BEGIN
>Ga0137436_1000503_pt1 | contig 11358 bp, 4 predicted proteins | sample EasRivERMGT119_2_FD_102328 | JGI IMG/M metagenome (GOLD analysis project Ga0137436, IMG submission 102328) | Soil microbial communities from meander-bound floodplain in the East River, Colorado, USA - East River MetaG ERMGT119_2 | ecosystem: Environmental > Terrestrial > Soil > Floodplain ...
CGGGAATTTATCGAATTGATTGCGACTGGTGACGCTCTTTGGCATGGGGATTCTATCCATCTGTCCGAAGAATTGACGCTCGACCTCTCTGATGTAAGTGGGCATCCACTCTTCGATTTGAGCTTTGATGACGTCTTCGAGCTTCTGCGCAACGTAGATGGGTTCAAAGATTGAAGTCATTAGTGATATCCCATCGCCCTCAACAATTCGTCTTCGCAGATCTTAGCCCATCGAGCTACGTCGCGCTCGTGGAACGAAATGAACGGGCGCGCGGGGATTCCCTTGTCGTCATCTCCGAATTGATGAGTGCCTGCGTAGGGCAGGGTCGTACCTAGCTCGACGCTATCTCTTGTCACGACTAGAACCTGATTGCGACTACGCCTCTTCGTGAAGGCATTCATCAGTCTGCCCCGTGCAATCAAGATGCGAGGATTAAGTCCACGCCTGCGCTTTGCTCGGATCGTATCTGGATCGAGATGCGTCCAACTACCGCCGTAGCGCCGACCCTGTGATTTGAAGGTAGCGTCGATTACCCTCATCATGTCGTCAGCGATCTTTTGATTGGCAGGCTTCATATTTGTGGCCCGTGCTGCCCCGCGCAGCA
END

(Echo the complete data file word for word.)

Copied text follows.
>Ga0137436_1000503_pt1 | contig 11358 bp, 4 predicted proteins | sample EasRivERMGT119_2_FD_102328 | JGI IMG/M metagenome (GOLD analysis project Ga0137436, IMG submission 102328) | Soil microbial communities from meander-bound floodplain in the East River, Colorado, USA - East River MetaG ERMGT119_2 | ecosystem: Environmental > Terrestrial > Soil > Floodplain ...
CGGGAATTTATCGAATTGATTGCGACTGGTGACGCTCTTTGGCATGGGGATTCTATCCATCTGTCCGAAGAATTGACGCTCGACCTCTCTGATGTAAGTGGGCATCCACTCTTCGATTTGAGCTTTGATGACGTCTTCGAGCTTCTGCGCAACGTAGATGGGTTCAAAGATTGAAGTCATTAGTGATATCCCATCGCCCTCAACAATTCGTCTTCGCAGATCTTAGCCCATCGAGCTACGTCGCGCTCGTGGAACGAAATGAACGGGCGCGCGGGGATTCCCTTGTCGTCATCTCCGAATTGATGAGTGCCTGCGTAGGGCAGGGTCGTACCTAGCTCGACGCTATCTCTTGTCACGACTAGAACCTGATTGCGACTACGCCTCTTCGTGAAGGCATTCATCAGTCTGCCCCGTGCAATCAAGATGCGAGGATTAAGTCCACGCCTGCGCTTTGCTCGGATCGTATCTGGATCGAGATGCGTCCAACTACCGCCGTAGCGCCGACCCTGTGATTTGAAGGTAGCGTCGATTACCCTCATCATGTCGTCAGCGATCTTTTGATTGGCAGGCTTCATATTTGTGGCCCGTGCTGCCCCGCGCAGCA